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Rolled Copper Gas line


Garcha
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How is it fastened? Compression - flared -soldered - etc..

I have tapped copper gas lines and had them crumble. I have also seen 1/2" M copper soldered!

The h2S can shale the interior and in some places the mercaptan will corode. Regional issue and mechanical code issue.

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Originally posted by Garcha

Its got 2 solder joints (probably Lead). I would guess it's at least 40 y/o and there was no gas leak ATOI. I also gave it a close look and a pull or two to see if I could make it leak.

You aren't supposed to solder copper gas lines, but you can braze them. Are you sure it wasn't brazed?

- Jim Katen, Oregon

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Garcha,

As I attend yearly classes with Peoples Energy (Gas Utility)company in Chicago, it is Prohibited to use copper gas lines for natural gas. Evidently, As much as they attempt to insure its quality/purity, it inevitably will have sulphers that will corrode/deteriorate the inside of the tubing. I write it everytime as needing replacement.

Brad

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It's 40 years old and solid as the day it was installed. I'm not gonna run around making up issues to cover my butt. Besides there were so many other problems, I noted it as questionable and recommended replacement at the earliest convenience as part of an overall updating required to this and other portions of the home.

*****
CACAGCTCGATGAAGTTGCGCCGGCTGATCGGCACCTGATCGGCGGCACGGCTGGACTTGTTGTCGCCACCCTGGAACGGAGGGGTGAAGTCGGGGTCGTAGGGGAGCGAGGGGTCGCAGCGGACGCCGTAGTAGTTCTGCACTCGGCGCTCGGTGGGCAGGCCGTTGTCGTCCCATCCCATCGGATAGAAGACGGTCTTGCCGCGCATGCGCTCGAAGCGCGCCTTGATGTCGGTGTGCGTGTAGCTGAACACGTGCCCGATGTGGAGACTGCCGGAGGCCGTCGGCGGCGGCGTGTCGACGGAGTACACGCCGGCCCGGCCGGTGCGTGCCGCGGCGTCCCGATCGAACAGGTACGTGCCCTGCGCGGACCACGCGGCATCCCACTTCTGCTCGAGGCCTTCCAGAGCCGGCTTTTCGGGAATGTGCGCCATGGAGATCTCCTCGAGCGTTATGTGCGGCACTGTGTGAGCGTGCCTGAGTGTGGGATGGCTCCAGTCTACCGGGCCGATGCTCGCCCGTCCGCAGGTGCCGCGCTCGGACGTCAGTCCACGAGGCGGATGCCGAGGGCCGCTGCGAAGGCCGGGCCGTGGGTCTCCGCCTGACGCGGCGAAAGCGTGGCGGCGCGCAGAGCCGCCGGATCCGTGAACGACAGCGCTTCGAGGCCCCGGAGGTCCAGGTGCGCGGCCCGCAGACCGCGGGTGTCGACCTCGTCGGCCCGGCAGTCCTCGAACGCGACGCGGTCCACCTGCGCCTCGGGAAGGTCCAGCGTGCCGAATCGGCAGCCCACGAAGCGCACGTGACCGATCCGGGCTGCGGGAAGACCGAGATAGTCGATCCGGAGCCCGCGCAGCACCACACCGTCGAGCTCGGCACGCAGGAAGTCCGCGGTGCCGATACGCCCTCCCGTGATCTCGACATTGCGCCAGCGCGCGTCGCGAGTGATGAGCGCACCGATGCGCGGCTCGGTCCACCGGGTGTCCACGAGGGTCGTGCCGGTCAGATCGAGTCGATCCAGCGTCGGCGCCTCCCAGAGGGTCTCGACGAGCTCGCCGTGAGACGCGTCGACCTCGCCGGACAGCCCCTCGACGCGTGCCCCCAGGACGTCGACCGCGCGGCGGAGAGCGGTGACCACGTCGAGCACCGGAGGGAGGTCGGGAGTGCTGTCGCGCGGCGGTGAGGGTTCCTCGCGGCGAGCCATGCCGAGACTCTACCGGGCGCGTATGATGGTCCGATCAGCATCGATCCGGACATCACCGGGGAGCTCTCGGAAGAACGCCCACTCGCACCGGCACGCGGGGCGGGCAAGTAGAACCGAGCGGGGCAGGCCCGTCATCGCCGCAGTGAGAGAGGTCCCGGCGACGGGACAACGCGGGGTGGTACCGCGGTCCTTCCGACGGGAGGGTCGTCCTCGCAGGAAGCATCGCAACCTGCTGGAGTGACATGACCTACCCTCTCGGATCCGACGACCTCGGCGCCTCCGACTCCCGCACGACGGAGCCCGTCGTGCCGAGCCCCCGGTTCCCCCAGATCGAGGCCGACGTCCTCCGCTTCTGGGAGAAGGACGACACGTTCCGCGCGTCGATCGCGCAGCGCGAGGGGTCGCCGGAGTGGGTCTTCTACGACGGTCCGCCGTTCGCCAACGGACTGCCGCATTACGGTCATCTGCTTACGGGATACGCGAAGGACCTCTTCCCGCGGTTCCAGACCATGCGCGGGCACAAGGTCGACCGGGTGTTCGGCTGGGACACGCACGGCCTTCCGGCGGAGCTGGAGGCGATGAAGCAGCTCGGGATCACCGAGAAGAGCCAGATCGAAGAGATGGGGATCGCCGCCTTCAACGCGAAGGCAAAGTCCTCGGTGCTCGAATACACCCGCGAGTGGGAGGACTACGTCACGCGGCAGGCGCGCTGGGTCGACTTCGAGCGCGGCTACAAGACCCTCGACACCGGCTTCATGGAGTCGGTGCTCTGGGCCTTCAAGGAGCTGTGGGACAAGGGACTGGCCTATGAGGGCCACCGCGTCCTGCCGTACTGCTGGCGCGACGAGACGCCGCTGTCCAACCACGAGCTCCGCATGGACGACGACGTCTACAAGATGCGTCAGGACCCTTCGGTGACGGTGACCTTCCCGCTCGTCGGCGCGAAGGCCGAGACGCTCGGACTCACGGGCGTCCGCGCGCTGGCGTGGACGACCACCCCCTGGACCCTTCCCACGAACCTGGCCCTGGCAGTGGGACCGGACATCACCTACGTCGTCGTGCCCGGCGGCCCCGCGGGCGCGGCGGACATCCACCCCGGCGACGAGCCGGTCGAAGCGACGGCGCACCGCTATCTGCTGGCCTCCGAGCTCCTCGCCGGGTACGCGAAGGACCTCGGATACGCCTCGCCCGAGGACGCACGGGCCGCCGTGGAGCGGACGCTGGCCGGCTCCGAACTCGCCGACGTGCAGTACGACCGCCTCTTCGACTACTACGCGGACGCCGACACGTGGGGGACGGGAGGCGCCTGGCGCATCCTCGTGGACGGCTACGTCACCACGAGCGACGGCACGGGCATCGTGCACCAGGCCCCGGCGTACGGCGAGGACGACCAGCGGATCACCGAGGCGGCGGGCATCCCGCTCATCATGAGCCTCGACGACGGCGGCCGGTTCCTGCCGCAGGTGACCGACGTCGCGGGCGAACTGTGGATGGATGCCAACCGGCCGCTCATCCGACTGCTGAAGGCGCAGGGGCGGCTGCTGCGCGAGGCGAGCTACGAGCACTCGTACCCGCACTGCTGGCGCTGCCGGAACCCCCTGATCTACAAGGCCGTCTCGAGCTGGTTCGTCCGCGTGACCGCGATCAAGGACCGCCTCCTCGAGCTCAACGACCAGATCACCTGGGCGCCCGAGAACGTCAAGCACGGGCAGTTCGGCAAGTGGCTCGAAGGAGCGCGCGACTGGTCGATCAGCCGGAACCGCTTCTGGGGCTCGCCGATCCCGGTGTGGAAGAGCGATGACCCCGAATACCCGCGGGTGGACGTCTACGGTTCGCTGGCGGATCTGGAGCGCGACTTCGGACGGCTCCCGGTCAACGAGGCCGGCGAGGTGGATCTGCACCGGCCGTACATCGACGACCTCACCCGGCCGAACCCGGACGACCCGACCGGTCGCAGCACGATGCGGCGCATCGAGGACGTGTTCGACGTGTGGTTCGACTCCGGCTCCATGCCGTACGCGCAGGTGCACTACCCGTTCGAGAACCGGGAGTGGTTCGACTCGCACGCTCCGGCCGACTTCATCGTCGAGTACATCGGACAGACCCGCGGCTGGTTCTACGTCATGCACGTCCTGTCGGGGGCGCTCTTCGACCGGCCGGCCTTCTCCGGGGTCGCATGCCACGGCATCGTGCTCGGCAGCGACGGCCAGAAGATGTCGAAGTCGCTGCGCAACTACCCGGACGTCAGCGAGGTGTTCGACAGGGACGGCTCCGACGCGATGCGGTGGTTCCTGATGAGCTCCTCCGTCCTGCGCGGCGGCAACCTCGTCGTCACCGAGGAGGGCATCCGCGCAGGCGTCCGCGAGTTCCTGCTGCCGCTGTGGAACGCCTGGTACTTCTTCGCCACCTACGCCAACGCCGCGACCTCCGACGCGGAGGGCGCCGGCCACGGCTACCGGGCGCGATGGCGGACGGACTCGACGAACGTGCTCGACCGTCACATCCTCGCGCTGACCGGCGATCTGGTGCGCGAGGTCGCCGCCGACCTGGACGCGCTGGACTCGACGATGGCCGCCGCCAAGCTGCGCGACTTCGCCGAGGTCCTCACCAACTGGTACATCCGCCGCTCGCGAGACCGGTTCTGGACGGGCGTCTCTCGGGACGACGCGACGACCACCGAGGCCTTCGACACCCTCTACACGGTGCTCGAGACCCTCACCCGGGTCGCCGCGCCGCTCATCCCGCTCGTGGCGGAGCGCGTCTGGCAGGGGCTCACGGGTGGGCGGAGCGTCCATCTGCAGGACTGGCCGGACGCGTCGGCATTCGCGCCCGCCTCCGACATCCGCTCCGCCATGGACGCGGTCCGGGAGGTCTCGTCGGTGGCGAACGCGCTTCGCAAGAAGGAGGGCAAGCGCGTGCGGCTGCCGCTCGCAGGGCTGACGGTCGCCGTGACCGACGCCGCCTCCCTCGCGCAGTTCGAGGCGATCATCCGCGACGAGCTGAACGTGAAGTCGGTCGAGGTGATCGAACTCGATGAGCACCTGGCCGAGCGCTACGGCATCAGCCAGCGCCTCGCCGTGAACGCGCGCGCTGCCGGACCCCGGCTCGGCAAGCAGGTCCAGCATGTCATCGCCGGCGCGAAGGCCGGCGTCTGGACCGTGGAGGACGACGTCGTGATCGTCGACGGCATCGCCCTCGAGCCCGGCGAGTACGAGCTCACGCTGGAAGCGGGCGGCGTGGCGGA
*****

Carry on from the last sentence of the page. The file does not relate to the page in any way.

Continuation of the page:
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Mike,

Copper gas lines were unheard of, just a few years ago. But, as the processing improved, copper lines became acceptable and I see more and more of them in new construction. The term you're looking for is soft copper not rolled. We use 'K'copper for underground application.

So to answer your question

"on personal thoughts concerning the use of 1/2 inch rolled Copper to supply Natural gas to a water heater."

The only concern I would have is impact damage and the protection thereof.

Soft copper is just that - soft and needs protection.

My other thought is that it needs to be identified as a 'natural gas' line and not confused as a water line.

We use a black print on yellow label affixed at each end of the tubing with an additional one in the middle.

Having said all that, I would recommend consulting your AHJ.

Present day natural gas supply has improved greatly in recent years and you'll find copper acceptable in many markets.

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Rob, Thanks! It just doesn't seem right and I made it clear to my client that I would hate this in my house. There is about 8 feet in a utility room that could be easily replaced. My main concern was the soft copper where it penetrates a block dividing wall and also the solder joints.

Whether they are brazed or not I don't know but will check when I go back. Thanks again.

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